Studies reveal: 80% of autistic children see improvements with CBD

Gli studi rivelano: con il CBD l'80% dei bambini autistici vedono miglioramenti

Studies reveal: 80% of autistic children see improvements with CBD

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Israeli researchers have discovered further compelling evidence that medical cannabis is an effective therapy for children on the autism spectrum. In this study, forthcoming in the journal Neurology , researchers treated autistic children with high concentrations of CBD, a non-intoxicating cannabinoid found in the cannabis plant.

The conditions of 80% of the children improved. Otherwise, the children showed no improvement with conventional drug therapies.

The Close Up Study

The study was conducted by the director of pediatric neurology at the Shaare Zedek hospital in Jerusalem, Dr. Adi Aran, who treated the 60 children with an oil with a high concentration of CBD ( 20% CBD and 1% THC ). The children were treated with the oil for at least seven months.

After the treatment period, parents responded to assessment questionnaires to characterize their children's condition. These were questions about changes in behavior, anxiety levels and ability to communicate.

This is what they reported:

  • 80% of parents noted a decrease in problem behaviors, and 62% reported significant improvements.
  • Half of the children had improved in communication.
  • 40% reported a significant decrease in anxiety. (Note: One-third of participants began the study without anxiety.)

The Pioneer

Just as Israel is a pioneer in medical cannabis research, Aran is a pioneer in cannabinoid therapy for autism. Aran originally started a project in 2017 , testing 120 autistic children. It was the first study of its kind globally, and was made possible by funding from the Israeli government and its progressive approach to cannabis research.

Aran said that as word of the study spread, its waiting lists soon filled with the names of many families willing to participate, from all over Israel.

Autism spectrum disorders affect neurological development, and usually begin in infants or early childhood and last a lifetime. More severe cases have debilitating symptoms, including compulsive and repetitive behaviors and impaired social skills and communication. Some children cannot speak at all. Autism affects approximately 1% of the world's population.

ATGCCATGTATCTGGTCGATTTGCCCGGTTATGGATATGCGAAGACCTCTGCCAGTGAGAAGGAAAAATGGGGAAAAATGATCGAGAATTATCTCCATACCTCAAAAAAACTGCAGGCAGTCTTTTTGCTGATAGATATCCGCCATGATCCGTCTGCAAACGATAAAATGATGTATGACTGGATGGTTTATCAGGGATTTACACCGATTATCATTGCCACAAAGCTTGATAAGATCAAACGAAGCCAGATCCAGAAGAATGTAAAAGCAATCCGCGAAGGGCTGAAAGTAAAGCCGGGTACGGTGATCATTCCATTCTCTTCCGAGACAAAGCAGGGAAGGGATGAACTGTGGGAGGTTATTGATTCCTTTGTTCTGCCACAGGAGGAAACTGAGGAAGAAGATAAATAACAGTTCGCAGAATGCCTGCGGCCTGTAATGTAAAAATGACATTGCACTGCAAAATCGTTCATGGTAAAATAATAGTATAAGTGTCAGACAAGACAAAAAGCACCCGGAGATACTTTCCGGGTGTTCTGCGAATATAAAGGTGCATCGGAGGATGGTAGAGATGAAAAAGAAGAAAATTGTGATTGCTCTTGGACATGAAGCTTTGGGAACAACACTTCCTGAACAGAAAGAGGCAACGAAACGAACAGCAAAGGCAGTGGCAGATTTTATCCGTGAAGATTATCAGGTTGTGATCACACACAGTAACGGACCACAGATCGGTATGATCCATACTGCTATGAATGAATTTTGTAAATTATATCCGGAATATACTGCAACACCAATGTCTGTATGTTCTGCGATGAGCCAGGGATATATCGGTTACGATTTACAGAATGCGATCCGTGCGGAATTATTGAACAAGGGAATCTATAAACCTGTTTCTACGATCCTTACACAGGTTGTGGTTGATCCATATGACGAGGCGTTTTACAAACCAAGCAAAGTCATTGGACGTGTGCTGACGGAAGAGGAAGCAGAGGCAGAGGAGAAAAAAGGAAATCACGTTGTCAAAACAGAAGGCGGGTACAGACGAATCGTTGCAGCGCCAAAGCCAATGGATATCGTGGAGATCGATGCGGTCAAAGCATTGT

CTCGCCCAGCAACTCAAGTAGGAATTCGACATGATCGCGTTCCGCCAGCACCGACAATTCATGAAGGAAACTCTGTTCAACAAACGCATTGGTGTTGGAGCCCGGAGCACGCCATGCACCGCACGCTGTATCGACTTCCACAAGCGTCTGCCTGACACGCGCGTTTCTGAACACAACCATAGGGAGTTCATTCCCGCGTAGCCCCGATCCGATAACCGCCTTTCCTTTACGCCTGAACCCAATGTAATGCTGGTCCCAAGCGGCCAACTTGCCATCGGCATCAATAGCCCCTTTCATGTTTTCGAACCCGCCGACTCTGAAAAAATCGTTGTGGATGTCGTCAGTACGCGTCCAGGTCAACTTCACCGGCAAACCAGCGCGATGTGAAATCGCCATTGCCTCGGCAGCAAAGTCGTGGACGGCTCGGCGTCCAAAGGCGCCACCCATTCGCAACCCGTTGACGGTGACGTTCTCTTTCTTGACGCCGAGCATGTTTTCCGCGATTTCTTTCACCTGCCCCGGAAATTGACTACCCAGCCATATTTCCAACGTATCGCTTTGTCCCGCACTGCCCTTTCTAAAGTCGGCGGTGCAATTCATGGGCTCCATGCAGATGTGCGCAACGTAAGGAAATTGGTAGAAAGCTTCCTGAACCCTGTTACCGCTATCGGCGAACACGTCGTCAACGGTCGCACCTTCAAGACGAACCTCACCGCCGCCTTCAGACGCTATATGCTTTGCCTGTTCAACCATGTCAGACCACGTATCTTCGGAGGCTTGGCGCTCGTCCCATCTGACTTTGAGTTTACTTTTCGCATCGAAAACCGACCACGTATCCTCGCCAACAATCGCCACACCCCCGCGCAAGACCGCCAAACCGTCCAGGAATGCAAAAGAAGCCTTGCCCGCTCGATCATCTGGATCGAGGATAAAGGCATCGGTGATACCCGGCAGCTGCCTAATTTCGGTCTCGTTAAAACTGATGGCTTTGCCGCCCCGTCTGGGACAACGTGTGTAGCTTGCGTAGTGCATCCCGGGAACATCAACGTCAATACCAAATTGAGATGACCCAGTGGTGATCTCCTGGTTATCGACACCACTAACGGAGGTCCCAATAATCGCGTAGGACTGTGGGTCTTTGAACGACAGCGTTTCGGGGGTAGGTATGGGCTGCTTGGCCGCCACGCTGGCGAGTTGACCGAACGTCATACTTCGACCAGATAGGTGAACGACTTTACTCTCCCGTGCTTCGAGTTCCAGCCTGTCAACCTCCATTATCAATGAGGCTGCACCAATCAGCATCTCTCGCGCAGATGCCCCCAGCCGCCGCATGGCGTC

The causes of autism are not yet understood and there is no cure - and the prevalence is increasing. In April 2018, the CDC updated its autism prevalence estimates to 1 in 59 children, up from 1 in 166 children in 2004. Doctors traditionally treat symptoms with antipsychotic drugs, which have harmful side effects. Some children do not respond to these drugs.

Aran began small research after similar studies on epilepsy, a disease that affects about 20 percent of autistic children. While studying epilepsy, researchers discovered that certain compounds in cannabis were likely to help some symptoms of autism as well. Less than 2% of the total population suffers from epilepsy, but up to 33% of autistic people also suffer from epilepsy.

Neuroscientist Thomas Deuel of Swedish Hospital in Seattle says there's definitely a connection. Although scientists don't fully understand the reasons behind the relationship, they suspect that the different brain development that occurs in autistic children is more likely to create circuits that cause seizures.

That connection has many parents seeking cannabis treatments for their autistic children. Parents certainly have anecdotal evidence of the effectiveness of CBD oils on their autistic children, but mainstream medicine has remained skeptical due to the paucity of data. With most illnesses treated with Cannabis, anecdotal evidence and personal experiences far outweigh academic scientific research.

What's Next for CBD Research?

In 2015, Harvard University and Children's Hospital Boston published a landmark review of all the studies they had done up to that point on cannabis and autism, showing that the research was promising, but nothing could be said yet. definitive on the ability of Cannabis to improve pediatric patients. That Harvard review said most of the research was based on animals and did not yet show translational impact on human subjects. In fact, the review concluded with the warning that cannabis treatments should be used as a last resort, after all conventional therapies have failed. There is indeed widespread reluctance in the pediatric community to study the effects of cannabis on children, due to the potential for harmful side effects.

Since 2015, only a few small studies have been conducted, with promising results. One of the biggest impacts spurring future research was the U.S. Food and Drug Administration's (FDA) approval of Epidiolex, a CBD oil remedy created by the pharmaceutical company GW Pharmaceuticals as a treatment for two rare types of childhood epilepsy. Scientists took note of the incredible amount of evidence GW presented regarding the drug's effects.

Now, New York University neurologist Orrin Devinsky, the same scientist who researched Epidiolex, is conducting two studies on the effects of CBD on children ages 5 to 18 with moderate to severe forms of autism. The only other doctor currently conducting such studies is Aran.

Since autism and epilepsy go hand in hand, CBD is showing promise for treating both.

Perhaps as doctors begin to see the effects of Epidiolex and review research like the Aran and Devinsky autism studies, more and more of them will begin to dive deeper into studying the use of medical cannabis.

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